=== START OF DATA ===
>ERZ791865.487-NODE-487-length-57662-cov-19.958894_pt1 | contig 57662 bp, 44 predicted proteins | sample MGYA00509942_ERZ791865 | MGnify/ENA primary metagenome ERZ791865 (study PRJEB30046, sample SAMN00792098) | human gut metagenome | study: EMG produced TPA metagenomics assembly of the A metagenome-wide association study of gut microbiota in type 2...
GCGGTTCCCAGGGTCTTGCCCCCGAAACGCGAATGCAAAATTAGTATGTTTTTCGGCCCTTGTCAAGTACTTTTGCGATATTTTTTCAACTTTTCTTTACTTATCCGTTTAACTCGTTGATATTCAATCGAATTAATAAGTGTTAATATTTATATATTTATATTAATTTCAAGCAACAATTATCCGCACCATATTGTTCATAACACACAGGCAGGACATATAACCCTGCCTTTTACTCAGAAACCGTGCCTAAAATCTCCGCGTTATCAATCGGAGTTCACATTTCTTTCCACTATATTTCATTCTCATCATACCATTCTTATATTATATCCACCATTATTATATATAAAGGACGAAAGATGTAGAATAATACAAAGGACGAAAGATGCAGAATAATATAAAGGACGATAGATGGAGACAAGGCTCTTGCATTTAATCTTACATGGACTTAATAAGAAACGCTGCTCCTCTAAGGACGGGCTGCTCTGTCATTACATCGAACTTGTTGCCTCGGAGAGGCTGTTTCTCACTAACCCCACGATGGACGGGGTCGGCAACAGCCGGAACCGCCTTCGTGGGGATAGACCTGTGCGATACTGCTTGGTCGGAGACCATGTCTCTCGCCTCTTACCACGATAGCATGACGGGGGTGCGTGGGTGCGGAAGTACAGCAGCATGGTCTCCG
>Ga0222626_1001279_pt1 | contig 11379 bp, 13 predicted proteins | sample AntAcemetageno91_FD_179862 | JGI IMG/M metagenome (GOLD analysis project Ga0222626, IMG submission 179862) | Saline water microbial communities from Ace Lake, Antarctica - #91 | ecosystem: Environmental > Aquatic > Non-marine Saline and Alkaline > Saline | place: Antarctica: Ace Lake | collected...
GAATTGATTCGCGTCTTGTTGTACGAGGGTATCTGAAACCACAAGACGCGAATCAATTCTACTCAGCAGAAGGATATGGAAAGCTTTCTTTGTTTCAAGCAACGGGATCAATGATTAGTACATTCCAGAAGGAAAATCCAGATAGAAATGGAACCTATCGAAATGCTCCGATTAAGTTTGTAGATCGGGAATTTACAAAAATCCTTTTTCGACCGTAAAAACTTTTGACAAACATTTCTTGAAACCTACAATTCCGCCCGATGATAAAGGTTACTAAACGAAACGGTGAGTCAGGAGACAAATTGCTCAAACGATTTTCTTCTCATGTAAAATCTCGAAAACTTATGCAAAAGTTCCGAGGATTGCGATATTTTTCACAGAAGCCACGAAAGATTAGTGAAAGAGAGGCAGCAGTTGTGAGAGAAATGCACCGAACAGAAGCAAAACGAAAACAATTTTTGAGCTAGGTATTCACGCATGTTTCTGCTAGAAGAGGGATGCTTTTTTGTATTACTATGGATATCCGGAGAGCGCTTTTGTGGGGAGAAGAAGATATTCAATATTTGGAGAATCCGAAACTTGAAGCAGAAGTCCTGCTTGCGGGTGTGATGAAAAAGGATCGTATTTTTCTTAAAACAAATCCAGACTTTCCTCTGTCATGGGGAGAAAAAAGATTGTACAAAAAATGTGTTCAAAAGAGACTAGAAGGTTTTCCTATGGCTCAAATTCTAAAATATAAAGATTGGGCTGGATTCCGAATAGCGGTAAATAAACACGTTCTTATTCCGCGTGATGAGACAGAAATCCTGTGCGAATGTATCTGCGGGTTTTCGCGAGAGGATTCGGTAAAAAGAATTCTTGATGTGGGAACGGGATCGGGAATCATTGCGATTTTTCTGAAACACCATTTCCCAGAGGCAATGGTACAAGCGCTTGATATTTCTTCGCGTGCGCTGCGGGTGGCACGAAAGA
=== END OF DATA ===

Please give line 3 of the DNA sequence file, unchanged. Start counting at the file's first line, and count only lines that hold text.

>Ga0222626_1001279_pt1 | contig 11379 bp, 13 predicted proteins | sample AntAcemetageno91_FD_179862 | JGI IMG/M metagenome (GOLD analysis project Ga0222626, IMG submission 179862) | Saline water microbial communities from Ace Lake, Antarctica - #91 | ecosystem: Environmental > Aquatic > Non-marine Saline and Alkaline > Saline | place: Antarctica: Ace Lake | collected...